UK Government to take steps on tax evasion earlier than planned
Advance versions of David Cameron’s speech to the House of Commons today point to the UK Government’s proposed tax evasion legislation going ahead earlier than initially anticipated. The comments come at a time when Cameron has been facing heavy criticism about his family’s tax history, which market commentators are even concerned may have an effect on the public’s confidence in an In or Out vote at the EU Referendum on 23rd June. With the UK Prime Minister planning to host and speak at an anti-corruption summit of global leaders in May, the announcement is likely a conciliatory move in order to undo the reputational damage in the eyes of the public and other policymakers.
The legislation against tax evasion was announced in the 2015 Budget, but was not due to come into force until 2020. According to David Cameron’s statement scheduled for today, the new legislation is now due to be brought in later this year. The measures aim to raise £3.1 billion for the UK Treasury from penalties on tax avoidance. Current policy on anyone admitting tax evasion means fines on top of the tax owed, but immunity from prosecution. The new measures, if in the format as announced at the March 2015 Budget, would mean greater fines and no immunity, meaning hefty penalties, large tax bills and the threat of prosecution for anyone found to have evaded taxation. Persistent offenders would also be “named and shamed” under this system. Steps were also announced to clamp down on offshoring and ensure that multinational firms are paying the right level of taxes.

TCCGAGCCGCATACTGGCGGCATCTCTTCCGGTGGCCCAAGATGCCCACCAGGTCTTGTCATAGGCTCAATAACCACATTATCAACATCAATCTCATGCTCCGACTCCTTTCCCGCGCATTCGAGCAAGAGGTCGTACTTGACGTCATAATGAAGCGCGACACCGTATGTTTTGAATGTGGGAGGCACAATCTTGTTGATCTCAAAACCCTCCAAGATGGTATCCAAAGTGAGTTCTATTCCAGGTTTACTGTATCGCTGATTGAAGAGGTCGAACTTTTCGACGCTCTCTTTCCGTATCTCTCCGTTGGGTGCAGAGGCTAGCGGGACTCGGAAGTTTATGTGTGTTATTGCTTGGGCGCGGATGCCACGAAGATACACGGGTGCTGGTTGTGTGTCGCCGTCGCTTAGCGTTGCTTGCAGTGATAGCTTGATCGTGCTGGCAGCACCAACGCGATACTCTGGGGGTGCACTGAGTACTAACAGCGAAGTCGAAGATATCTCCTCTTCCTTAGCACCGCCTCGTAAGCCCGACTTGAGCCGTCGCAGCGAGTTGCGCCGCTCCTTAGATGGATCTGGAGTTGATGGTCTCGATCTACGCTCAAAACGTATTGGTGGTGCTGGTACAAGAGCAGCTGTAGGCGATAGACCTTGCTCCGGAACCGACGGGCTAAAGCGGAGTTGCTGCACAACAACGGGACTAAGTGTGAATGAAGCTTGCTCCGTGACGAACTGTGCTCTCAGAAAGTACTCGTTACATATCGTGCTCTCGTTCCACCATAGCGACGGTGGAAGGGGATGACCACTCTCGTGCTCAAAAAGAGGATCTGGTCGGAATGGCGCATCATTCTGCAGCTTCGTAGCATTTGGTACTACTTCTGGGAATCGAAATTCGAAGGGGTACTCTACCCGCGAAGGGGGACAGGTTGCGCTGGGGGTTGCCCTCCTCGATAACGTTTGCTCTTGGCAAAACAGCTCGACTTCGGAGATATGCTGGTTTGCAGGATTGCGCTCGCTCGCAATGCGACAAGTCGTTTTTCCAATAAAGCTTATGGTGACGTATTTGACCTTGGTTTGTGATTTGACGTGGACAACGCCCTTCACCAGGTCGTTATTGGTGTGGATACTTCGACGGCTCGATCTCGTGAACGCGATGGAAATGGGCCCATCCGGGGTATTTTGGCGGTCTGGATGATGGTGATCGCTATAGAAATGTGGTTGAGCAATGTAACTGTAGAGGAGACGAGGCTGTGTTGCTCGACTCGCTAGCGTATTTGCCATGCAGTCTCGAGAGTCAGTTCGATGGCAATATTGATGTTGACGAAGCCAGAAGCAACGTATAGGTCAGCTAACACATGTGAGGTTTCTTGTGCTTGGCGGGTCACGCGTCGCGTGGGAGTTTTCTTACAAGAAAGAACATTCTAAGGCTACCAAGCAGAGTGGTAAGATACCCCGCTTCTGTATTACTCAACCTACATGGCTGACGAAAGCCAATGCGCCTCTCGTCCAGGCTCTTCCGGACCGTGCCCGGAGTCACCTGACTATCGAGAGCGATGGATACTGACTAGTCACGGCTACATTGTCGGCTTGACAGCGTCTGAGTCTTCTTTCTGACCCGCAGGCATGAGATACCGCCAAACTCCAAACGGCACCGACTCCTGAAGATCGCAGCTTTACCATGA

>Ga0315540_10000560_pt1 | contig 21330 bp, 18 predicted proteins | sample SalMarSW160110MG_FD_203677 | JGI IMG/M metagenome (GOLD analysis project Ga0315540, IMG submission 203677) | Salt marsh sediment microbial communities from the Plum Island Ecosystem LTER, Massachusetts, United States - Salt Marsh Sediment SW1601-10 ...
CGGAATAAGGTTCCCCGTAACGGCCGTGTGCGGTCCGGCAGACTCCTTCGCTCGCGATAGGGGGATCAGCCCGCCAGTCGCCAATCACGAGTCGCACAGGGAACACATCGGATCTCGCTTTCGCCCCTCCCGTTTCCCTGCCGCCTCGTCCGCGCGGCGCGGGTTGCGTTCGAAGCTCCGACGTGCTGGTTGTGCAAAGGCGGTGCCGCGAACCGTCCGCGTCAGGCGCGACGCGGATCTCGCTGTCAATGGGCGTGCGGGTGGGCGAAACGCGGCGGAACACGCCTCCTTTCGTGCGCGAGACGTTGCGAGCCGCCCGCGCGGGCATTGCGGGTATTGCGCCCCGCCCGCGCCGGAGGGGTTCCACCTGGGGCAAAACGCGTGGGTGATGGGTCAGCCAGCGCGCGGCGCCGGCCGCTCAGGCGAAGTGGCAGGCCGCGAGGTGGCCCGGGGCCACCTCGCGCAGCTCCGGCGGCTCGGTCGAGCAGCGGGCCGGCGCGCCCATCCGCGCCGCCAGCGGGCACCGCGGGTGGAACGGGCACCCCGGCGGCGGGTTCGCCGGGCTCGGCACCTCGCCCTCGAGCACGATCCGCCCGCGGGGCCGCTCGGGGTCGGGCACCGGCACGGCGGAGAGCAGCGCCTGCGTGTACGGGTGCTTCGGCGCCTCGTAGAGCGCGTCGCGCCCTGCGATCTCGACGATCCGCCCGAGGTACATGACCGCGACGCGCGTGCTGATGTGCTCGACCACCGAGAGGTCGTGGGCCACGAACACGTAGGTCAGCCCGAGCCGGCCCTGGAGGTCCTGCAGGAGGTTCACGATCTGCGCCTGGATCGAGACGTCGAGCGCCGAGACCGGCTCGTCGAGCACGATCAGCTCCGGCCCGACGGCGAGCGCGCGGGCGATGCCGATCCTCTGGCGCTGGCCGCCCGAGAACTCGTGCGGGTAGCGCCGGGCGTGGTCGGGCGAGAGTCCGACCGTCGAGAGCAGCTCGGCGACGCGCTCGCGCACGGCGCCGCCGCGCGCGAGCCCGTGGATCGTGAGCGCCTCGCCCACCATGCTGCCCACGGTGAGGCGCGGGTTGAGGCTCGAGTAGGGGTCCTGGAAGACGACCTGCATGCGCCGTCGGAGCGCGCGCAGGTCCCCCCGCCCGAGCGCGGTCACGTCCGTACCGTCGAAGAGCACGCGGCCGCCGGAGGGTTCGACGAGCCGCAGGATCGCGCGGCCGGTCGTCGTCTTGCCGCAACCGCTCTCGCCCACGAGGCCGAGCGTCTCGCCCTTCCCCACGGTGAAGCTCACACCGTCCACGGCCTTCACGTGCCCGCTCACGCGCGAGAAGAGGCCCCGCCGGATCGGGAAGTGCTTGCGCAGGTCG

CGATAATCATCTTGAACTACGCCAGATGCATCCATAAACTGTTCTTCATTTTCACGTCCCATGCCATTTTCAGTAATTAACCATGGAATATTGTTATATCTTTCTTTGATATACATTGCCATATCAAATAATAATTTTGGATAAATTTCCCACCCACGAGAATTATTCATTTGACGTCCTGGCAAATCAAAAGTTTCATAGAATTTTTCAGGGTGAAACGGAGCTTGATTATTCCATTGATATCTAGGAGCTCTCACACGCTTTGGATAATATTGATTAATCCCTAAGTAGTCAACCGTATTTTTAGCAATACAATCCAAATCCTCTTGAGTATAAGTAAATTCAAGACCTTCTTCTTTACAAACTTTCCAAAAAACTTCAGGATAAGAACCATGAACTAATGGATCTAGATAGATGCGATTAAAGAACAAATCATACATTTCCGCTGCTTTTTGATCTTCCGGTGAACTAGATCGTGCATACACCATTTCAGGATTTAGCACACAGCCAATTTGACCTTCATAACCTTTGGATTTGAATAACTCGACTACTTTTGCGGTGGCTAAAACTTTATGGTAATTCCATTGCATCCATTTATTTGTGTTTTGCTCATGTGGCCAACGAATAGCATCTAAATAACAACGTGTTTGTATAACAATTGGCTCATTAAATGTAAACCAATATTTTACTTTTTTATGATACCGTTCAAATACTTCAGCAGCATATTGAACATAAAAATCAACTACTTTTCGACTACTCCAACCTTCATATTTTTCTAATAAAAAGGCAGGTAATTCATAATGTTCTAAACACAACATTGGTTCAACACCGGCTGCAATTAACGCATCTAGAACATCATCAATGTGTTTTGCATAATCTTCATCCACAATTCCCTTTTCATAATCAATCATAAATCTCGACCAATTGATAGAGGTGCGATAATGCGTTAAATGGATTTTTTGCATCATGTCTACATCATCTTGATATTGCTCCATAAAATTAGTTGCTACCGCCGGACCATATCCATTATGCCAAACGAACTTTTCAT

Smart Currency Business Director, Carl Hasty, comments:
“New tax avoidance measures mean that companies operating internationally need to be even more careful to be clear on the various taxes owed, both as a company and at an individual level. While companies feel the pressure of new global tax policies on their profits, it becomes more important to create appropriate risk management strategies to minimise the risk of other factors likely to erode profit margins, such as currency risk and fluctuating exchange rates. With considerable market volatility worldwide, in response to concerns about economic growth – both in the UK and its major trading partners – and the ongoing uncertainty surrounding the referendum in the UK, companies need to reassess their exposure to these global risks and plan accordingly.”